Watkins' TowerEdit profile
Watkin's Tower was a partially completed building in London, England, UK. It was marketed as the "Great Tower of London".Names
Numerous names were given to the tower during its planning, construction and legacy. These include Watkin's Tower,Watkin's Folly, the Wembley Park Tower, the Wembley Tower, the Metropolitan Tower, and the London Stump.History
Inspired by the construction of the Eiffel Tower in Paris, France, Sir Edward Watkin (a British Member of Parliament and chairman of the Metropolitan Railway) proposed the construction of a taller tower in Wembley Park, London, that would be the centrepiece of a pleasure park just 12 minutes from Baker Street station. Watkin invited Gustave Eiffel himself to design the tower, but the Frenchman declined – replying that if he designed the tower, the French people "would not think me so good a Frenchman as I hope I am."Design and construction
An architectural competition was held in 1890, and numerous designs were submitted. Proposals included a £1m tower inspired by the Tower of Pisa, a structure with "a captive parachute to hold four persons", and a tower with a spiral railway climbing its exterior. One design included a 1/12-scale model of the Great Pyramid of Giza, envisioned as a "colony of aerial vegetarians, who would grow their own food in hanging gardens".
The winning entry, submitted by Stewart, MacLaren and Dunn, was a metal tower on eight legs. The proposed tower was 358 metres (1,175 ft) – 45.8 metres (150 ft) taller than the Eiffel Tower, which was 312.2 metres (1,024 ft) at the time. It had two observation decks – each with restaurants, theatres, dancing rooms, exhibitions, and Turkish baths. The design was modified to a four-legged design that looked very similar to the Eiffel Tower. The Metropolitan Tower Construction Company was established to build the tower and the foundations were laid in 1892. The main building work commenced the following year.Opening and demolition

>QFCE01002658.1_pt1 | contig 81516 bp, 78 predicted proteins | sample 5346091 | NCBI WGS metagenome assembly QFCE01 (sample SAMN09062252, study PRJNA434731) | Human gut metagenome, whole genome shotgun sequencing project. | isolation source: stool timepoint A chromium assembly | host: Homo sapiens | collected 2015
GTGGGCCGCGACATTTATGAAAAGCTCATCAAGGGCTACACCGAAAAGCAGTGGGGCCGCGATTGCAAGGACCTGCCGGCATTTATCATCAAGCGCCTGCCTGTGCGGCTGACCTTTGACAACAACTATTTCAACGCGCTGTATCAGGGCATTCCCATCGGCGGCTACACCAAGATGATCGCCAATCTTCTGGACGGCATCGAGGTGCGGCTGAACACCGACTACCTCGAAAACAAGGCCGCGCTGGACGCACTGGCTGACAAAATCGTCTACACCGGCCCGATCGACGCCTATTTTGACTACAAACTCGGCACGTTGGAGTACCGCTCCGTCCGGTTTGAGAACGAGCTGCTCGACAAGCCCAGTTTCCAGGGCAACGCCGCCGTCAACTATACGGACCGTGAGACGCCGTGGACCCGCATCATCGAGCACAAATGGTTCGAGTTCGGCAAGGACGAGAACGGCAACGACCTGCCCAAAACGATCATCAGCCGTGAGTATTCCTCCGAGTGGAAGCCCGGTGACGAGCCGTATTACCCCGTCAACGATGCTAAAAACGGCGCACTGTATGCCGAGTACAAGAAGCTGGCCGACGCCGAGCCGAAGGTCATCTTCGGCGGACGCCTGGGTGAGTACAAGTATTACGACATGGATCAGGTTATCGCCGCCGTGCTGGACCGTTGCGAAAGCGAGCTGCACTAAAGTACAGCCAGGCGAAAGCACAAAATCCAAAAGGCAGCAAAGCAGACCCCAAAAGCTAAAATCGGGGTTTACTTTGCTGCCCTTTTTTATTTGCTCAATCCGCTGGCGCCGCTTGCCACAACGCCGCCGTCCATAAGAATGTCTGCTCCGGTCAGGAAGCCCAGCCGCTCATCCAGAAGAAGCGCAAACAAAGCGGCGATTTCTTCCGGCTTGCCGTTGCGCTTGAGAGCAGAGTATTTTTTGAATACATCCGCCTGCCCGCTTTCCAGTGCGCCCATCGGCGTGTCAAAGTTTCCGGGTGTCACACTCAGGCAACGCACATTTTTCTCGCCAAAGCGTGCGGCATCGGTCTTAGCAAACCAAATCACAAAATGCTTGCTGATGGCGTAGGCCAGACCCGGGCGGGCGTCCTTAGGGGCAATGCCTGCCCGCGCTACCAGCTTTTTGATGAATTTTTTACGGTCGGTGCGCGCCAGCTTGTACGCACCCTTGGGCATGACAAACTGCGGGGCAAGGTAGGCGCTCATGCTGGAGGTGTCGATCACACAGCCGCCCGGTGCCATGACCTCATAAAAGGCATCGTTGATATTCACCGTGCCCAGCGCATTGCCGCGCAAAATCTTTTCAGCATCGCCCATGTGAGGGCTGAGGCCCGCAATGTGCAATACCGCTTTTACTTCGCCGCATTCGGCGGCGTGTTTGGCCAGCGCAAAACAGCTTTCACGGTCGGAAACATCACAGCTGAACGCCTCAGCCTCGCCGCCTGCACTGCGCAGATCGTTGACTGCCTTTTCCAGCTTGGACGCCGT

The park opened to the public in 1896, though construction of the tower had not surpassed the first stage at approximately 47 metres (154 ft). At this time, work was behind schedule as Watkin retired through ill health and the structure's foundations were unsteady. This was caused by the reduction in the number of the tower's legs; the increased pressure on each leg caused subsidence.
Over the next few years, the construction company experienced problems financing the project and went into voluntary liquidation in 1899. Work stopped, and the tower was never completed. Watkin died in 1901, and with halted construction, the "unsafe" site was closed to the public the following year. The company turned to house building to recoup its losses and demolished the completed section of the tower using dynamite in 1904 to 1907.
The original Wembley Stadium was built for the 1923 British Empire Exhibition on the site of the tower, covering its foundations. When the stadium was rebuilt in 2000, the lowering of the level of the pitch resulted in the concrete foundations of the tower being rediscovered on the stadium site.Legacy
Watkin's Folly was not the last attempt to build a notable British tower. In the North West of England, the Blackpool Tower (1894), New Brighton Tower (1896) and Morecambe Tower (1898) were also built, although only the Blackpool Tower remains standing.
The story of Watkin's Tower is recounted briefly in the 1973 BBC documentary by Sir John Betjeman, Metro-land, which also shows some of the unsuccessful designs for the tower.